Amazon Layoffs Hit Drone Division

People familiar with matter say Prime Air drone unit is experiencing ‘significant’ layoffs.

Amazon’s MK30 drone, pictured, is the company’s latest model, released just months before the reported layoffs. [Credit: Amazon]

Editor’s Note: This article originally appeared on

Just as Amazon Prime Air drone delivery was beginning to gather momentum, the service reportedly was hit with another key setback.

Confidential sources claiming to be familiar with the matter told CNBC that Amazon’s (NASDAQ: AMZN) drone delivery unit lost a “significant number” of employees as part of the company’s plans to cut a total of 18,000 jobs

The reported layoffs come less than one month after Amazon launched its first commercial drone delivery service in Lockeford, California, and College Station, Texas.

When asked for further confirmation and details about the layoffs, Amazon spokesperson Av Zammit instead reaffirmed the e-commerce giant’s commitment to its two pilot markets.

“We are committed to our delivery operations in Lockeford and College Station and will continue to offer a safe and exceptional drone delivery service to our customers in both locations,” Zammit said. “We will gradually expand deliveries to more customers in those areas over time.”

Several LinkedIn posts from former Prime Air employees confirm that a reduction in head count took place in some form. Last week, two former employees working on Amazon’s drone delivery operations in College Station said they were let go. Two others, one working in the Seattle area and another based in Boston, made similar posts.

But it’s possible the job cuts were much more widespread. In a now-deleted LinkedIn post, one former employee claimed Amazon’s drone delivery team in Pendleton, Oregon — where the company houses one of its many testing sites — was slashed in half.

And according to drone delivery news outlet DroneXL, former employees said the firm cut up to 80 percent of its flight operations personnel. The employees, who shared the information on condition of anonymity, cited cost cutting as the reason for the layoffs, claiming the company decided which employees to keep based on salary.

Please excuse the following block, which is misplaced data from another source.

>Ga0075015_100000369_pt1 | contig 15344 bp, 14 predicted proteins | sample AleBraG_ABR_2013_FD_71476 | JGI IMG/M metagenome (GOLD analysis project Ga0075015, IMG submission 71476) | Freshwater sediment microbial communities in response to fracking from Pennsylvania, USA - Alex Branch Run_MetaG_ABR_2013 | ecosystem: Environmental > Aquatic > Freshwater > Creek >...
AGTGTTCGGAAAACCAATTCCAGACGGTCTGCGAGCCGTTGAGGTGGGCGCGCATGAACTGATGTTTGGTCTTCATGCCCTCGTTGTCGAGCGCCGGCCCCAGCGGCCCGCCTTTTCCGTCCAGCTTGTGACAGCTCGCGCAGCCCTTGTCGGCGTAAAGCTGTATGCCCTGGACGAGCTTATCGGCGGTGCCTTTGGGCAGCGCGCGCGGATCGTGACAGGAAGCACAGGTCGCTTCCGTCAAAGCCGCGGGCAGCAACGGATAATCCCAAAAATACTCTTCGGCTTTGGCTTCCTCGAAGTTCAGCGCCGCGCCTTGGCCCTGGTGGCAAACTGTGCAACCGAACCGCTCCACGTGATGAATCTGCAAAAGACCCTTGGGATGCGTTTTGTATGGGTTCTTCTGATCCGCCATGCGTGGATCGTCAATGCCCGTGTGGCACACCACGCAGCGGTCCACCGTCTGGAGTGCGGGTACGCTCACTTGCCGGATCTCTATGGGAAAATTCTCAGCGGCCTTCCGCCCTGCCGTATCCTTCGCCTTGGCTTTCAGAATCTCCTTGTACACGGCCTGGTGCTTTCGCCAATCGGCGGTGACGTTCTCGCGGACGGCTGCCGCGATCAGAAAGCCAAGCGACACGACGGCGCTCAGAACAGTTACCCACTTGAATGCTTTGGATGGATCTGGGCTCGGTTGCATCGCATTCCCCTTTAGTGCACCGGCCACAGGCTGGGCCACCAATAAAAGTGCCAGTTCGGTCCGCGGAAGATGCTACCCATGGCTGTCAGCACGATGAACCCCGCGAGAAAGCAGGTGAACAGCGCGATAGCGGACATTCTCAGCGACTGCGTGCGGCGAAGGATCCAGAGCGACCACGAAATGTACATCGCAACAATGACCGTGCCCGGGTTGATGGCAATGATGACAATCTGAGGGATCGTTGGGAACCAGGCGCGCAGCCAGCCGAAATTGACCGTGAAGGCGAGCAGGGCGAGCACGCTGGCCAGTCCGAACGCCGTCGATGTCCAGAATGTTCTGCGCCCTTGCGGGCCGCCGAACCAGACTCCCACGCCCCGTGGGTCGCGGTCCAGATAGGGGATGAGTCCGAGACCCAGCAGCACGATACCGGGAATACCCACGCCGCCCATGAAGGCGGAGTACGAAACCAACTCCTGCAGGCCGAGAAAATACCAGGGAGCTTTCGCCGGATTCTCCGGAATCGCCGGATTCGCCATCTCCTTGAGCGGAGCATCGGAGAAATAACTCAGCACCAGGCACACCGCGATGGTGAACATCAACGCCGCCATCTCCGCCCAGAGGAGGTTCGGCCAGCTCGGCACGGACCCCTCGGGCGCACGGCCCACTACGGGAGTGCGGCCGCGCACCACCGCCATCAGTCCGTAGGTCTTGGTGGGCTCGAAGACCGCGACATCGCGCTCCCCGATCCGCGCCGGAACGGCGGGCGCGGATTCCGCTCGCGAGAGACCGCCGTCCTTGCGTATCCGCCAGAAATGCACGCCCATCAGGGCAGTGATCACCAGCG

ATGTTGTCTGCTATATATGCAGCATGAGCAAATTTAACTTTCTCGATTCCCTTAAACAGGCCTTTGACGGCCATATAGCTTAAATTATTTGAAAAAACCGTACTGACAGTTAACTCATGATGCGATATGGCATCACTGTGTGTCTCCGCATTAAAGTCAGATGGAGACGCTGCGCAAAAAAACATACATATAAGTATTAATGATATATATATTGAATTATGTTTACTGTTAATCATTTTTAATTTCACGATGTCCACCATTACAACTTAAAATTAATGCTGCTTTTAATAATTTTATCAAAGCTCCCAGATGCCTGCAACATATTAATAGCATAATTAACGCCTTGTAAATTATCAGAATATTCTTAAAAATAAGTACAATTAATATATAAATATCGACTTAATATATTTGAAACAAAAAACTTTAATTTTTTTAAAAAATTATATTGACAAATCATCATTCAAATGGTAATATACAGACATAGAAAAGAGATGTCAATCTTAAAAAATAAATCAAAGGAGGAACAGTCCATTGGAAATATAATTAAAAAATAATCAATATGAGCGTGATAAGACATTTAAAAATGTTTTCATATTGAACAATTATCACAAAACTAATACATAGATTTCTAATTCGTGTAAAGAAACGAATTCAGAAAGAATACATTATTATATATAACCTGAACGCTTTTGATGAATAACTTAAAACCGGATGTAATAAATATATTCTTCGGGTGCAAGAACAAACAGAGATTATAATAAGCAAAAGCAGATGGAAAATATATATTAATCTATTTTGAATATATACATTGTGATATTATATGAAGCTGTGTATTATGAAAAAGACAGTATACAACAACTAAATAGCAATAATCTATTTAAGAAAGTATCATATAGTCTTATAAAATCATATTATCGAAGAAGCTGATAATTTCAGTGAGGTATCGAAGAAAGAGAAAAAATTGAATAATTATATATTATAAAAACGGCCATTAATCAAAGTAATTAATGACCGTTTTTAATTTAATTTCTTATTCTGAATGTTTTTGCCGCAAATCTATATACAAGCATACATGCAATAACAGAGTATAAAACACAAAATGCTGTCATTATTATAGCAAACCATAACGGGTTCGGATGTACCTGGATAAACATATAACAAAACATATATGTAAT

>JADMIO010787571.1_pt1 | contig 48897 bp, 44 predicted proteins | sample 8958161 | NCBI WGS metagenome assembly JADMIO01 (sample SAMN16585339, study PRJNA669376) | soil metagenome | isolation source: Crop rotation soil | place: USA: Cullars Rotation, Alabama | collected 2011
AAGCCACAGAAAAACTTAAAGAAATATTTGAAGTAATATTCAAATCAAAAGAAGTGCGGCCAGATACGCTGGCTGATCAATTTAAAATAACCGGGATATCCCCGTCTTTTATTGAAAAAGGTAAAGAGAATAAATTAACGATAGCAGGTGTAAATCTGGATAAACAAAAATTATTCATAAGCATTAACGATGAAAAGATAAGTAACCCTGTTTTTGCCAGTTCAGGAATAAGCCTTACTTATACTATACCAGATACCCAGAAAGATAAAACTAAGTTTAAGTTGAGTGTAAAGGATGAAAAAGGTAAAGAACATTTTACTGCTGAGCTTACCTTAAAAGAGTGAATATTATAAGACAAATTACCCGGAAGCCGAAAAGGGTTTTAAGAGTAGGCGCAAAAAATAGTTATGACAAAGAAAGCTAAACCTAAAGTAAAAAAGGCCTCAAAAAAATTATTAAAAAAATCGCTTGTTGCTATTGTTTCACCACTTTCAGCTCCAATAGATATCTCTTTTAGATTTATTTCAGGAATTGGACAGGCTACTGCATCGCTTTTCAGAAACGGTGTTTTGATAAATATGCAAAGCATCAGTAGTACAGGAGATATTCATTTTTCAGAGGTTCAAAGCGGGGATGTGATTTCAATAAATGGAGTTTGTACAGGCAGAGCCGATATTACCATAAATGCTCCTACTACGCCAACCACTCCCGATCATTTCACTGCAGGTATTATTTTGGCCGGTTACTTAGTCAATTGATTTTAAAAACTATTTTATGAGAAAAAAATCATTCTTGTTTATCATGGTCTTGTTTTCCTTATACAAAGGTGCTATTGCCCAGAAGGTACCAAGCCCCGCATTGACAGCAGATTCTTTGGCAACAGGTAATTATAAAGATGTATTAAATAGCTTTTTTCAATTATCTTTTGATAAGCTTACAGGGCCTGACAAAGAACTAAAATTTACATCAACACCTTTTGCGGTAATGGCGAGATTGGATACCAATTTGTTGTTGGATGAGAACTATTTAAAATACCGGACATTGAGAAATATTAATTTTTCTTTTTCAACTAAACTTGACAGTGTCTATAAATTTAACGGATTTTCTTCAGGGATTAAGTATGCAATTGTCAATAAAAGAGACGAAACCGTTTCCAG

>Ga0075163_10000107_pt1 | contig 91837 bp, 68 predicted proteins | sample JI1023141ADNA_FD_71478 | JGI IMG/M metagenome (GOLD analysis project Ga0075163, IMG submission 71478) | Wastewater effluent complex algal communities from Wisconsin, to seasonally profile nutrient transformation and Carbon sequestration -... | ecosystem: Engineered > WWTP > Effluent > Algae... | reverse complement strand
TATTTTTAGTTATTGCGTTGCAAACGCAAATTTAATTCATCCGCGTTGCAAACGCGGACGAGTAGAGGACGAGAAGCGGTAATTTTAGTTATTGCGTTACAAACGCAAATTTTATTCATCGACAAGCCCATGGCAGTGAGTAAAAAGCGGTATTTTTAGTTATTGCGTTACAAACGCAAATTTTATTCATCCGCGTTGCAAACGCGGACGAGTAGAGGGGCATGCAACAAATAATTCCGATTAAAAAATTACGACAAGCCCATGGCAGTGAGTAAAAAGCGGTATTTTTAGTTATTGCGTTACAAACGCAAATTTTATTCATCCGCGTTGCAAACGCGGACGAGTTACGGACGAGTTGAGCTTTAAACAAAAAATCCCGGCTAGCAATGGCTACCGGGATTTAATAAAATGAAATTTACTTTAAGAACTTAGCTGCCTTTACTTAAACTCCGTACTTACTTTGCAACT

The reports, while unconfirmed by Amazon, paint a worrying picture of a business that former CEO Jeff Bezos had billed as the future of delivery.

Bezos first made mention of the program during a TV appearance in 2013, predicting that it would get off the ground within five years. But in the decade since, it has instead been marred by crashes and mass layoffs while competitors like Alphabet’s Wing set up robust commercial services in Europe and Australia.

In the U.S., rival retailer Walmart has made strides with drone delivery partner DroneUp, building a network that now reaches 4 million customers from 36 dedicated hubs spanning seven states, including a service in Utah that just launched last month.

Neither Wing nor Walmart has created a drone delivery network on the level of what Bezos envisioned in 2013. But both firms have been flying commercially for well over a year, while Prime Air just got off the ground last month.

Amazon, for its part, is one of a handful of firms that have obtained a Part 135 Certification from the Federal Aviation Administration, which allows it to temporarily conduct commercial deliveries using an approved aircraft design.

But Amazon, Wing, DroneUp and every other large drone delivery company currently lag behind Mountain View, California-based Matternet when it comes to navigating the U.S. regulatory jungle.

In December, Matternet became the first drone operator to receive an FAA Production Certification. The approval will allow the firm to manufacture its aircraft — which received an FAA Type Certification less than three months prior — in the U.S.

Amazon isn’t quite there yet. But if the cuts to Prime Air’s drone delivery division prove significant, the business’ flight plan may be modified moving forward.

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Jack is a staff writer covering advanced air mobility, including everything from drones to unmanned aircraft systems to space travel—and a whole lot more. He spent close to two years reporting on drone delivery for FreightWaves, covering the biggest news and developments in the space and connecting with industry executives and experts. Jack is also a basketball aficionado, a frequent traveler and a lover of all things logistics.

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